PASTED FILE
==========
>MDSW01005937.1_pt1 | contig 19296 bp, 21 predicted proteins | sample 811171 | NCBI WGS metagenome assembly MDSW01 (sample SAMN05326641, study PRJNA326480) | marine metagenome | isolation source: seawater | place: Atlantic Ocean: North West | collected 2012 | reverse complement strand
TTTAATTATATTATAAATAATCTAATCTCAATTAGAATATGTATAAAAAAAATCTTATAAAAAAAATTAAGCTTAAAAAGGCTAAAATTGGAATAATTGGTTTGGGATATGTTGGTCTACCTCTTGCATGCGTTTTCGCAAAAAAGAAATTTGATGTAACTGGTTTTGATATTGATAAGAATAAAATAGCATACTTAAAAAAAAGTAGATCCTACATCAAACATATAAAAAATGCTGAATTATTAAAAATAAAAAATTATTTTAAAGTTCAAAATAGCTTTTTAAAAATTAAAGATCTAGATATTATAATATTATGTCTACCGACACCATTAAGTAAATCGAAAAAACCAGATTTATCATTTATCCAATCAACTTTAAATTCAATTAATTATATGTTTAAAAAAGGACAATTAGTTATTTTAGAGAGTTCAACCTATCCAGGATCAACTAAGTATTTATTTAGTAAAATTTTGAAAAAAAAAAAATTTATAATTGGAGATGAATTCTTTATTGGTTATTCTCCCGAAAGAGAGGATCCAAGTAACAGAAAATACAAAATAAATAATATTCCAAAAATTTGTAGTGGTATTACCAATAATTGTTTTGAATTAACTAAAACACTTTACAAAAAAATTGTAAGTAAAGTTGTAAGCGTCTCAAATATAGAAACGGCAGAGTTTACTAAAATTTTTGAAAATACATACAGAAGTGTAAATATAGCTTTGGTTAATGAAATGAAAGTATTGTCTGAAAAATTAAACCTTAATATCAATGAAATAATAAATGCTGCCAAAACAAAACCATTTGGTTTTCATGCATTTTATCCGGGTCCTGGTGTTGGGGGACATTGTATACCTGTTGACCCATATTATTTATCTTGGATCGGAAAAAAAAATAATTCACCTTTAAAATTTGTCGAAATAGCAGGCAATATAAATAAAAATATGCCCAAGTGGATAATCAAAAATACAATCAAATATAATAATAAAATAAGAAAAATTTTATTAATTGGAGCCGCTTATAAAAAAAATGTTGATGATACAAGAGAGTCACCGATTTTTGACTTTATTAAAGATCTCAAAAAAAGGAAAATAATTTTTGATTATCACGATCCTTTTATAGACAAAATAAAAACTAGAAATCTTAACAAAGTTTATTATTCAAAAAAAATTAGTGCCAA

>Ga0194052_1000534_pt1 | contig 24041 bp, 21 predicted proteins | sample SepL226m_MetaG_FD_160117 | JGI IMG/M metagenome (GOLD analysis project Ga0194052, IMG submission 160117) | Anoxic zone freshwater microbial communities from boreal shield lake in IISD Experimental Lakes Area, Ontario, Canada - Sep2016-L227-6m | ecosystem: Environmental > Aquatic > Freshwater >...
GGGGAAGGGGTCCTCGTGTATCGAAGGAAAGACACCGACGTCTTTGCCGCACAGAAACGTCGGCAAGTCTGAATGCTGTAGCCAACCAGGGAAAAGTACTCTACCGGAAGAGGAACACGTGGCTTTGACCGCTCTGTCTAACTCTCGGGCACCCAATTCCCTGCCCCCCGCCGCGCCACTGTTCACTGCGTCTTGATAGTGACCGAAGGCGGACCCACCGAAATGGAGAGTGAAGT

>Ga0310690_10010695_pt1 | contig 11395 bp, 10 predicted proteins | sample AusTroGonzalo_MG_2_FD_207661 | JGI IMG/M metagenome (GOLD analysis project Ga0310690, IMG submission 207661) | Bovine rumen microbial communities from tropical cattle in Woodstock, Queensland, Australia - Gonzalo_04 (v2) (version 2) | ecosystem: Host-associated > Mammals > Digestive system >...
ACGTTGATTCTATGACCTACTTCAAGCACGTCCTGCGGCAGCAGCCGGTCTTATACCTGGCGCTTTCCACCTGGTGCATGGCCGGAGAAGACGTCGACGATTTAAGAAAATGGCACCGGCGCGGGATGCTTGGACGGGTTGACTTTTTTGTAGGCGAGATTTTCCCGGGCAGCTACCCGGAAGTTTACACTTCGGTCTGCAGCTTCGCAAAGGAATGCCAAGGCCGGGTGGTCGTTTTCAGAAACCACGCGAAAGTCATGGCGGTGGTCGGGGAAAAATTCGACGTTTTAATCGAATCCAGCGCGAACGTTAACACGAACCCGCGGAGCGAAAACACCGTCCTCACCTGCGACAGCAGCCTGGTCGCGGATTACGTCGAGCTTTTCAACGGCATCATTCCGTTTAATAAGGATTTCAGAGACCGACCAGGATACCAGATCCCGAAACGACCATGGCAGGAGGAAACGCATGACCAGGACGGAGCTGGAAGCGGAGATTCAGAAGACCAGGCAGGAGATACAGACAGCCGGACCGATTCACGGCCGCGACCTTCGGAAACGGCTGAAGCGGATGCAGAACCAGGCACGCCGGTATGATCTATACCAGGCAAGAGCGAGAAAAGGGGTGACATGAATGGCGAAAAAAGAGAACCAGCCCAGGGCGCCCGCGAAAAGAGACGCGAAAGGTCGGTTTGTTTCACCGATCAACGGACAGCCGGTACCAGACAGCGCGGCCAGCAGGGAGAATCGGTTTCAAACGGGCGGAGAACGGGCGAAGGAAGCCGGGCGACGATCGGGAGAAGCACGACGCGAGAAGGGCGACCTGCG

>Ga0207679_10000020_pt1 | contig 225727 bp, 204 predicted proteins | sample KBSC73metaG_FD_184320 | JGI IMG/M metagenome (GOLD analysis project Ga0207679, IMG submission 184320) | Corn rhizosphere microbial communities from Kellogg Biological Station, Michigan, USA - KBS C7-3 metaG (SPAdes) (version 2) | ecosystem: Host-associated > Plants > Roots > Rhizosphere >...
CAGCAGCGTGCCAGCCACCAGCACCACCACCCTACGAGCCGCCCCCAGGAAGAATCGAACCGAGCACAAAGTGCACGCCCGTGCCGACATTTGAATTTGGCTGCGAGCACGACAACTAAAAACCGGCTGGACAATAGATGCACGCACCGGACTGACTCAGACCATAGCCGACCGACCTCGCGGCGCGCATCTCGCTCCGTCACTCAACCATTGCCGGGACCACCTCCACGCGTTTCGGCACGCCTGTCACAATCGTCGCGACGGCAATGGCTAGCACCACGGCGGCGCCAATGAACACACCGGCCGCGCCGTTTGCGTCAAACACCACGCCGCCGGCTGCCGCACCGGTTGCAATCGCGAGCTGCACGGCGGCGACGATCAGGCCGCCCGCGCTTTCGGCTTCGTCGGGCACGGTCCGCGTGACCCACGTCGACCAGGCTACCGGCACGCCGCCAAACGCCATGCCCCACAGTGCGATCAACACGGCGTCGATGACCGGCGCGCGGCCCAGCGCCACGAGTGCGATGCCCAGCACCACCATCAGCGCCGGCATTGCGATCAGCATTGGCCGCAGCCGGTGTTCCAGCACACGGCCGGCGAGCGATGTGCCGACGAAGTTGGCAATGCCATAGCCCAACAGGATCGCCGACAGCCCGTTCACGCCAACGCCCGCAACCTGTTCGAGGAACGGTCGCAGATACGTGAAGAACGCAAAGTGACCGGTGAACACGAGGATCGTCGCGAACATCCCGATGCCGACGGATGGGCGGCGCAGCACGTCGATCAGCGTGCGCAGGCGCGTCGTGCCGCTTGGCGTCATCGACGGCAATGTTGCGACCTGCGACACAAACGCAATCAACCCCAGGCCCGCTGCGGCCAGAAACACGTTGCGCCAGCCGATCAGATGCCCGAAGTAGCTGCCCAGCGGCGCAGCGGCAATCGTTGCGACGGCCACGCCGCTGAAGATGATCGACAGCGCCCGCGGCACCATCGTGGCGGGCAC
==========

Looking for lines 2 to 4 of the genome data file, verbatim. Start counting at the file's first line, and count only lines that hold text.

TTTAATTATATTATAAATAATCTAATCTCAATTAGAATATGTATAAAAAAAATCTTATAAAAAAAATTAAGCTTAAAAAGGCTAAAATTGGAATAATTGGTTTGGGATATGTTGGTCTACCTCTTGCATGCGTTTTCGCAAAAAAGAAATTTGATGTAACTGGTTTTGATATTGATAAGAATAAAATAGCATACTTAAAAAAAAGTAGATCCTACATCAAACATATAAAAAATGCTGAATTATTAAAAATAAAAAATTATTTTAAAGTTCAAAATAGCTTTTTAAAAATTAAAGATCTAGATATTATAATATTATGTCTACCGACACCATTAAGTAAATCGAAAAAACCAGATTTATCATTTATCCAATCAACTTTAAATTCAATTAATTATATGTTTAAAAAAGGACAATTAGTTATTTTAGAGAGTTCAACCTATCCAGGATCAACTAAGTATTTATTTAGTAAAATTTTGAAAAAAAAAAAATTTATAATTGGAGATGAATTCTTTATTGGTTATTCTCCCGAAAGAGAGGATCCAAGTAACAGAAAATACAAAATAAATAATATTCCAAAAATTTGTAGTGGTATTACCAATAATTGTTTTGAATTAACTAAAACACTTTACAAAAAAATTGTAAGTAAAGTTGTAAGCGTCTCAAATATAGAAACGGCAGAGTTTACTAAAATTTTTGAAAATACATACAGAAGTGTAAATATAGCTTTGGTTAATGAAATGAAAGTATTGTCTGAAAAATTAAACCTTAATATCAATGAAATAATAAATGCTGCCAAAACAAAACCATTTGGTTTTCATGCATTTTATCCGGGTCCTGGTGTTGGGGGACATTGTATACCTGTTGACCCATATTATTTATCTTGGATCGGAAAAAAAAATAATTCACCTTTAAAATTTGTCGAAATAGCAGGCAATATAAATAAAAATATGCCCAAGTGGATAATCAAAAATACAATCAAATATAATAATAAAATAAGAAAAATTTTATTAATTGGAGCCGCTTATAAAAAAAATGTTGATGATACAAGAGAGTCACCGATTTTTGACTTTATTAAAGATCTCAAAAAAAGGAAAATAATTTTTGATTATCACGATCCTTTTATAGACAAAATAAAAACTAGAAATCTTAACAAAGTTTATTATTCAAAAAAAATTAGTGCCAA

>Ga0194052_1000534_pt1 | contig 24041 bp, 21 predicted proteins | sample SepL226m_MetaG_FD_160117 | JGI IMG/M metagenome (GOLD analysis project Ga0194052, IMG submission 160117) | Anoxic zone freshwater microbial communities from boreal shield lake in IISD Experimental Lakes Area, Ontario, Canada - Sep2016-L227-6m | ecosystem: Environmental > Aquatic > Freshwater >...
GGGGAAGGGGTCCTCGTGTATCGAAGGAAAGACACCGACGTCTTTGCCGCACAGAAACGTCGGCAAGTCTGAATGCTGTAGCCAACCAGGGAAAAGTACTCTACCGGAAGAGGAACACGTGGCTTTGACCGCTCTGTCTAACTCTCGGGCACCCAATTCCCTGCCCCCCGCCGCGCCACTGTTCACTGCGTCTTGATAGTGACCGAAGGCGGACCCACCGAAATGGAGAGTGAAGT